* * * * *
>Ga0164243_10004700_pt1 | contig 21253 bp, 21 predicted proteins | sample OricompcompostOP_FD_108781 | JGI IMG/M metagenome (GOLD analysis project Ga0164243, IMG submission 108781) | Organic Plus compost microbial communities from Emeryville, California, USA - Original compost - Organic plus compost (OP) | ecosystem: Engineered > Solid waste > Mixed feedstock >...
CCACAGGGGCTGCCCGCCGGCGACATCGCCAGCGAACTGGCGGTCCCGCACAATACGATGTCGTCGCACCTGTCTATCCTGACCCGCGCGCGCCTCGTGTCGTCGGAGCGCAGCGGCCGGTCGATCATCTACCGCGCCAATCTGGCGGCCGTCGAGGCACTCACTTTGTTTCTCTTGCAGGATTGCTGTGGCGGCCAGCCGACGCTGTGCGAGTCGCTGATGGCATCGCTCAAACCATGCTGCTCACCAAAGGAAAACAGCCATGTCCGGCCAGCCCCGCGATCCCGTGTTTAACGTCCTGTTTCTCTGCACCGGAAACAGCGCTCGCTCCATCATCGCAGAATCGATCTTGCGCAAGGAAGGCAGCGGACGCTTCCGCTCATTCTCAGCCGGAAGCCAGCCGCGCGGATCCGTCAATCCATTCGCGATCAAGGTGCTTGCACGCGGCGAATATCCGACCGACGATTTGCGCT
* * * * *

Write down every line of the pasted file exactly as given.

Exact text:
>Ga0164243_10004700_pt1 | contig 21253 bp, 21 predicted proteins | sample OricompcompostOP_FD_108781 | JGI IMG/M metagenome (GOLD analysis project Ga0164243, IMG submission 108781) | Organic Plus compost microbial communities from Emeryville, California, USA - Original compost - Organic plus compost (OP) | ecosystem: Engineered > Solid waste > Mixed feedstock >...
CCACAGGGGCTGCCCGCCGGCGACATCGCCAGCGAACTGGCGGTCCCGCACAATACGATGTCGTCGCACCTGTCTATCCTGACCCGCGCGCGCCTCGTGTCGTCGGAGCGCAGCGGCCGGTCGATCATCTACCGCGCCAATCTGGCGGCCGTCGAGGCACTCACTTTGTTTCTCTTGCAGGATTGCTGTGGCGGCCAGCCGACGCTGTGCGAGTCGCTGATGGCATCGCTCAAACCATGCTGCTCACCAAAGGAAAACAGCCATGTCCGGCCAGCCCCGCGATCCCGTGTTTAACGTCCTGTTTCTCTGCACCGGAAACAGCGCTCGCTCCATCATCGCAGAATCGATCTTGCGCAAGGAAGGCAGCGGACGCTTCCGCTCATTCTCAGCCGGAAGCCAGCCGCGCGGATCCGTCAATCCATTCGCGATCAAGGTGCTTGCACGCGGCGAATATCCGACCGACGATTTGCGCT